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article imageNBA: Utah’s Hall of Fame Coach Jerry Sloan steps down with team

By Kristofor Molson     Feb 10, 2011 in Sports
Salt Lake City - In a shocking turn of events in the city of Salt Lake City, Utah, Sloan walks away from Utah in the middle of his 23rd season. Sloan has been a part of the Jazz organization since Dec. 9, 1988, and had just signed a one-year contract extension Monday.
The Utah Jazz have named one of his assistants Tyrone Corbin as the head coach and will take over immediately for now resigned Jerry Sloan. He stated in his news conference that stepping down was his decision and that the team had tried to talk him out of it. But he says it's time to move on.
The reports are an incident during the first half of the game with disgruntle point guard Deron Williams and was supposedly a problem. Coach Sloan called a play for Williams to run and he did not run it, and during halftime the two of them got into a heated exchange in the locker room according to’s Mark Stein.
A discussion after the game with general manager Kevin O’Connor could have lead to the decision by Sloan as well. Reporters at the game said they were kept waiting for more than 30 minutes for a post game interview. The reporters waited because Sloan was in a discussion after the game with GM O’Conner and his assistants. After that practice was cancelled and a press conference was scheduled.
Guard Williams has been un-happy in Utah for little over a month now with Sloan’s play calling and the losses by the team. With the relationship between Williams and Sloan failing, reports came out that the play calling incident was just a problem in a laundry list of problems.
Sloan is the longest-tenured head coach in any of the four major sports at the age of 68. Even though he signed an extension for next season, he said that he would not make a conclusion about returning to the team until after this season was complete.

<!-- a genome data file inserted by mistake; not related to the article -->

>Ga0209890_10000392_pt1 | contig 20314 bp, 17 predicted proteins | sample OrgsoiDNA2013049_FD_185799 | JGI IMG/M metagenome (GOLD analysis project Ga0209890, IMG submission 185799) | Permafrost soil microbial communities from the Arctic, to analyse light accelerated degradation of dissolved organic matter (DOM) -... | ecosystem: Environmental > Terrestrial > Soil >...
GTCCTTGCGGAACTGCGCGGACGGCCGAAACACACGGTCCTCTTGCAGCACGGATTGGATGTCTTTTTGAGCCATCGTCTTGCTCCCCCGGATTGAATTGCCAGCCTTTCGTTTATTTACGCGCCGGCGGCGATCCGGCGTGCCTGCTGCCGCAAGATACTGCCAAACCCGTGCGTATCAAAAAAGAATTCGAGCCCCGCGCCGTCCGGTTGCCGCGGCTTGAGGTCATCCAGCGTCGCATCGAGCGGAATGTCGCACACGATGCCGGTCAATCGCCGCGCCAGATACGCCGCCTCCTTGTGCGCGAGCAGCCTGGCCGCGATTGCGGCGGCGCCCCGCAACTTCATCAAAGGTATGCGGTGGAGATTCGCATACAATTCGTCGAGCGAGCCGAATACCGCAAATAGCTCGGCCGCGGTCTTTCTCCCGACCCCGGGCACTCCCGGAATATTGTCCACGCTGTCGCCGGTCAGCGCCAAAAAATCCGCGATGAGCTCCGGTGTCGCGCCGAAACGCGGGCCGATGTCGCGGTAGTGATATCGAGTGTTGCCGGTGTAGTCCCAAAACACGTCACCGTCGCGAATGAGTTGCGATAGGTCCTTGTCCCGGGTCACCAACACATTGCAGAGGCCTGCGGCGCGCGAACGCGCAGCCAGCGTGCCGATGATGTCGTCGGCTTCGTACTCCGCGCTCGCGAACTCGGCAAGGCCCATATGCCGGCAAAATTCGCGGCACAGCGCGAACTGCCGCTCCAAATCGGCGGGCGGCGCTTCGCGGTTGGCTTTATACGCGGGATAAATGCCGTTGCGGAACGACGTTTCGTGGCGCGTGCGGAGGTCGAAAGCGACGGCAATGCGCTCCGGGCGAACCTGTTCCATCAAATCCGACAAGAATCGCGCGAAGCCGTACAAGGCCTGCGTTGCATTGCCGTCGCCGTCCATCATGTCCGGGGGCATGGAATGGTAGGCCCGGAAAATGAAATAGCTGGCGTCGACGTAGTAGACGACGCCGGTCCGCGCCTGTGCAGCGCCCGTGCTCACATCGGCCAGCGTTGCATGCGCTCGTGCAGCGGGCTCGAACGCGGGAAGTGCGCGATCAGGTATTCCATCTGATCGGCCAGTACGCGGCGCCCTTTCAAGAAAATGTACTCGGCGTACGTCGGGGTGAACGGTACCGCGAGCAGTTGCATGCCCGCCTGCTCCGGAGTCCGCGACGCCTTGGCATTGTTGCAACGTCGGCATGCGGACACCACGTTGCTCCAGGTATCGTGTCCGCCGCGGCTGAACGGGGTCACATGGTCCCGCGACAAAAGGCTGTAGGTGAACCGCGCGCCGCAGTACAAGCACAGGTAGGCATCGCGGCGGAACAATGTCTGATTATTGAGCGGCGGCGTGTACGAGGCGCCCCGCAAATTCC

Sloan started with Jazz as a scout in 1983-84 season and one year later became the assistant under Frank Layden. Sloan is 98-104 in the post season and led Utah to the NBA Finals in back to back years 1997 and 1998. His teams ended them with losses to the hands of Michael Jordan, Scottie Pippen and the Chicago Bulls both times. Both times they played the series ended with a 4-2 in the Bulls favor.
Sloan’s overall coaching record including his two years with the Bulls is 1,221-803 as an NBA head coach giving him a .603 winning percentage. He is the third-winningest coach in NBA history, only behind Don Nelson and Lenny Wilkens. Sloan also is one of only three coaches in NBA history with 15-plus consecutive seasons with a winning record behind Pat Riley and Phil Jackson who both have 19 respectively.
Sloan got his 1,000 win this year when the Jazz beat the Oklahoma City Thunder on November 7. He has taken the Jazz to 16 consecutive playoff appearances with that ending in the 2003-2004 season and missed it again for the two seasons after that.
He was inducted into the Basketball Hall of Fame in April 2009 along with former Jazz point guard John Stockton for both his coaching and playing career.
As a player with the Bulls, Sloan averaged 14.0 points, 7.5 rebounds and 2.5 assists in 755 games over the 11 seasons. He was nicknamed "The Original Bull" because he was selected in the 1966 Expansion Draft by the Bulls. He was the only player in NBA history to average 7-plus rebounds and 2-plus steals per game for his career.
Sloan was known for his toughness and grit as a player and carried that over to his coaching style. Sloan has been known for his straightforward answers and dry sense of humor, but also sat in with the reporters eating free food during his pregame interviews.
During his interview he said I am not looking for a new job, my wife has a job for me when I get home.
Long time assistant coach Phil Johnson also resigned with Sloan.
More about Jerry Sloan, Sloan, Jerry, Utah jazz
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